Legal aspects of teacher tenure laws, teacher incompetency and due process

UNCG Author/Contributor (non-UNCG co-authors, if there are any, appear on document)
Edward Ray Lakey (Creator)
The University of North Carolina at Greensboro (UNCG )
Web Site:
Joseph E. Bryson

Abstract: This study attempts to identify and clarify the protective aspects to teachers of state tenure laws and of the Constitution of the United States as well as to aid school boards and administrators in the identification of teacher incompetency, per definitions and rulings of the courts. This process involved in-depth study of tenure laws of the fifty states with regard to grounds for dismissal, personnel included, year of employment in which tenure is granted, steps in the dismissal proceedings, requirements of a formal hearing, sources of appeal, and who initiates dismissal proceedings. Also considered in the study were the purposes of the laws, their general development, and legislative powers relative to them. An extensive search was made for relevant cases which have come before the courts of the United States. Case citations were located by consulting The American Digest System, American Law Reports Annotated, The National Reporter System, and other legal bibliographical aids. Study of these cases proved that courts have upheld the legality of teacher tenure laws.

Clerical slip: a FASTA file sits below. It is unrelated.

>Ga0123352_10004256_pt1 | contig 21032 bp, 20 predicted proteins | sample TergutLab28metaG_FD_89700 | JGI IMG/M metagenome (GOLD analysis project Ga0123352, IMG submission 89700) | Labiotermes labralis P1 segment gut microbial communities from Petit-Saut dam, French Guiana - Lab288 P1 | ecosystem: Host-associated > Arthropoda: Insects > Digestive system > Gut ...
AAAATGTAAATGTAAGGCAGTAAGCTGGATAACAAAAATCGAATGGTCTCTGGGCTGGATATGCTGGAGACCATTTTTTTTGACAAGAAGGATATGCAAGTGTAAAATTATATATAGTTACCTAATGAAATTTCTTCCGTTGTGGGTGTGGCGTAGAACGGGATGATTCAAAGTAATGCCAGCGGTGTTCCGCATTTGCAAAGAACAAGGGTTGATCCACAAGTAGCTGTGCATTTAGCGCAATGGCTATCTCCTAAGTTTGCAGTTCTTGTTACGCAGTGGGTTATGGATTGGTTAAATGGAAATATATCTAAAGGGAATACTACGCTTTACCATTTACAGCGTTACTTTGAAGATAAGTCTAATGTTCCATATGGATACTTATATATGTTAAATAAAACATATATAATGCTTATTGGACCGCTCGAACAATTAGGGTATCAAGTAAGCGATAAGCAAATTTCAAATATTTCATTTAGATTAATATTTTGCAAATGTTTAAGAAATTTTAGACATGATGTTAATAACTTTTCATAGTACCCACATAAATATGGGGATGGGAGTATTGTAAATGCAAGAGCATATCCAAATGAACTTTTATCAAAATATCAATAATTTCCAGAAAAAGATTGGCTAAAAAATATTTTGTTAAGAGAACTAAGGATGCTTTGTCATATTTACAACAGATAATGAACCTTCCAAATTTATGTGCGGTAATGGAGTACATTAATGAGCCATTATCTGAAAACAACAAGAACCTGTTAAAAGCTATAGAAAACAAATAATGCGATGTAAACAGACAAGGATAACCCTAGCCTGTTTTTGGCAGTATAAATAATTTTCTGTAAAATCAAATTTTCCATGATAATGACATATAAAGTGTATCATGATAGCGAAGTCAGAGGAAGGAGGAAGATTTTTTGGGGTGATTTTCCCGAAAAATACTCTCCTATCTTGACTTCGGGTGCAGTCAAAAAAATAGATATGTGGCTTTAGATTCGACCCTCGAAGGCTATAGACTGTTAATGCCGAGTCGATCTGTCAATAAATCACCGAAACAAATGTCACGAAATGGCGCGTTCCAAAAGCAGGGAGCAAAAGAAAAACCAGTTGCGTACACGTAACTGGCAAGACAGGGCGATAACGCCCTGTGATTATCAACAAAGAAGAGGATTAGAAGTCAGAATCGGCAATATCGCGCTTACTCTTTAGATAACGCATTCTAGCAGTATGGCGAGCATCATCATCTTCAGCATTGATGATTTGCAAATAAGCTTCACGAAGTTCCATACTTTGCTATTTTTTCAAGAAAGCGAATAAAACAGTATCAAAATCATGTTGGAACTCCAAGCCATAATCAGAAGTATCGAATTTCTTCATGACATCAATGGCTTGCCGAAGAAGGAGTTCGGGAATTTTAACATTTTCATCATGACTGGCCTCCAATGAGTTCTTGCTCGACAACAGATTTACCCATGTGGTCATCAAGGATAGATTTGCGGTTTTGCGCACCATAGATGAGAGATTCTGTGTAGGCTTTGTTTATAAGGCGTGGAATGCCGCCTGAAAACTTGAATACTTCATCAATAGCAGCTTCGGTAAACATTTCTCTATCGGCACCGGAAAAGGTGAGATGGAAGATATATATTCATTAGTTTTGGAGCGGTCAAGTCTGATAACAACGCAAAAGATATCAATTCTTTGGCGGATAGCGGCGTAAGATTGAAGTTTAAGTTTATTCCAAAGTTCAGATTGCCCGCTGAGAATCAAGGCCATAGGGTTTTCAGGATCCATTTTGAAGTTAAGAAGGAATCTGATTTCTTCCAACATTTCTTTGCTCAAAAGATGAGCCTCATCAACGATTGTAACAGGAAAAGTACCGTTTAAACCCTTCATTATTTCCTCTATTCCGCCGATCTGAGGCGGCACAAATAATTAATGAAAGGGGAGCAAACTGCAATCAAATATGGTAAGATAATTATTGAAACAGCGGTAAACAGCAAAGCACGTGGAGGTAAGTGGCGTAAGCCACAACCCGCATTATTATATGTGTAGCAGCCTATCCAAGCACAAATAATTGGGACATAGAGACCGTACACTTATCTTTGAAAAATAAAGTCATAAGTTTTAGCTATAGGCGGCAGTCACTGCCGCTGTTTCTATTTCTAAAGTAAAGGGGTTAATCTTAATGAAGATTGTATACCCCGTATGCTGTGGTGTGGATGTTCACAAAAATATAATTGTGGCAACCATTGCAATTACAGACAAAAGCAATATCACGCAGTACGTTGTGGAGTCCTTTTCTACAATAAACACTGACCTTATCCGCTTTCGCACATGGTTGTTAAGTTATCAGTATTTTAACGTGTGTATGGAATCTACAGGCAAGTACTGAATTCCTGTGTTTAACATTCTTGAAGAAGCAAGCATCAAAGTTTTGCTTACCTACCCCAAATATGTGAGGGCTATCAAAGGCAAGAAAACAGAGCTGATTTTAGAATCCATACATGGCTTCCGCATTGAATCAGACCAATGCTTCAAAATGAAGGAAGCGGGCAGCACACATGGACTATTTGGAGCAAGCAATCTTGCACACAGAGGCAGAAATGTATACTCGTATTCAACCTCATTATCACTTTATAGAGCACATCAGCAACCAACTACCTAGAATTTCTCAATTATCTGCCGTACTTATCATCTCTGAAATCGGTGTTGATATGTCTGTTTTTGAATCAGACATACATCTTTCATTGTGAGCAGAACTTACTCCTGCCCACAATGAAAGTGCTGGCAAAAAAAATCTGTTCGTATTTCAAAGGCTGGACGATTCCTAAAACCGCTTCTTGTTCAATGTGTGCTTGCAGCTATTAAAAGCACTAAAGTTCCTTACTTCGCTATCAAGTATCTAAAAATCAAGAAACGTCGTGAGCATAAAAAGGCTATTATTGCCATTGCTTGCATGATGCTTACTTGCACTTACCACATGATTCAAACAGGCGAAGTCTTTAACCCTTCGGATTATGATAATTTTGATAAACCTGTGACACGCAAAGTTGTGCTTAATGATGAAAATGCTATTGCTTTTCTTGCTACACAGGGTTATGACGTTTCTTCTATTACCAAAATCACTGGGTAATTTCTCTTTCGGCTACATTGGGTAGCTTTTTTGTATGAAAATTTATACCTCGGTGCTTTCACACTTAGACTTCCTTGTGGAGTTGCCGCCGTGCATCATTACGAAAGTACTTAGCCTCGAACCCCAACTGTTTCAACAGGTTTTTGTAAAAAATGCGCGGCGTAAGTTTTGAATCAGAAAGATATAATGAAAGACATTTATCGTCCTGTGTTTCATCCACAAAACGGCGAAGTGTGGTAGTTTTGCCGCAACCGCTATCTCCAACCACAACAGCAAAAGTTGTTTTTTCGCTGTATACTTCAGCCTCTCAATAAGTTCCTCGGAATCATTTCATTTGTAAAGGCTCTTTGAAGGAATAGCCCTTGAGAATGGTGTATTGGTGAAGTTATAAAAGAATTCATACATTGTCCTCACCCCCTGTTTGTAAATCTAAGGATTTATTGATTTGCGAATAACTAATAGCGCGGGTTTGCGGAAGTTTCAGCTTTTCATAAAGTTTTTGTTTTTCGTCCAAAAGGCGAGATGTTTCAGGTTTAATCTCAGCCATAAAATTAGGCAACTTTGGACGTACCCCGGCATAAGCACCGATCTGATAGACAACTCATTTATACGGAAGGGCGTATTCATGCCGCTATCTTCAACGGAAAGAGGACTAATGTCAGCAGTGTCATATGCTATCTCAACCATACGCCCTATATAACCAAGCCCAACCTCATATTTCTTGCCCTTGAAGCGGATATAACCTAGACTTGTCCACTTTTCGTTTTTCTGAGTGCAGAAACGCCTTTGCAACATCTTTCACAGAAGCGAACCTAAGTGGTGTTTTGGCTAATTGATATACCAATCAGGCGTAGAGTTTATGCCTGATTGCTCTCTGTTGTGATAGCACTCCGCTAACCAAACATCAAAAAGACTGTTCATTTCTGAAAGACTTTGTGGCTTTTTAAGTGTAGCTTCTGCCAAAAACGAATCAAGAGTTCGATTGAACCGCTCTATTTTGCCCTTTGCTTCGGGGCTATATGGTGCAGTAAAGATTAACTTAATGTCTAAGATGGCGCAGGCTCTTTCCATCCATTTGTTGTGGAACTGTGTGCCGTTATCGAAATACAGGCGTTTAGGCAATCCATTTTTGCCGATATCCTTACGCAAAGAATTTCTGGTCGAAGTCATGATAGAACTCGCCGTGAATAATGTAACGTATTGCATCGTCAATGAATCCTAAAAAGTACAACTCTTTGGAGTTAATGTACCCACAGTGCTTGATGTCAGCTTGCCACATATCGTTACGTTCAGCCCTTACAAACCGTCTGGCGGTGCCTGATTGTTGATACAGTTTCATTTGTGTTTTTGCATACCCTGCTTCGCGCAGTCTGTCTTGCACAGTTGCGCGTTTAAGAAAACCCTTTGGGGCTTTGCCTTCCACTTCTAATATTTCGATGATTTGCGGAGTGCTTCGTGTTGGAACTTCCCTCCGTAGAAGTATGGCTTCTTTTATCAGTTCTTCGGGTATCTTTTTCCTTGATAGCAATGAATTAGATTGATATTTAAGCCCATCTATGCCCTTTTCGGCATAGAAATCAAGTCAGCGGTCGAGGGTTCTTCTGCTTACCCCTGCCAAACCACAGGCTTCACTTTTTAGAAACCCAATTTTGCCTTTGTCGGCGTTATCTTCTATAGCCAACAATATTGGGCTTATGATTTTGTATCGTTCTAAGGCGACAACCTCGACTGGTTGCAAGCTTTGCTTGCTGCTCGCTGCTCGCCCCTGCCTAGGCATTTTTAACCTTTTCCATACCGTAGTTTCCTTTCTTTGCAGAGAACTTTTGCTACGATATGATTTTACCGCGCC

Additional Information

Language: English
Date: 1976
Teachers $x Tenure $z United States
Teachers $x Legal status, laws, etc. $z United States
Due process of law $z United States

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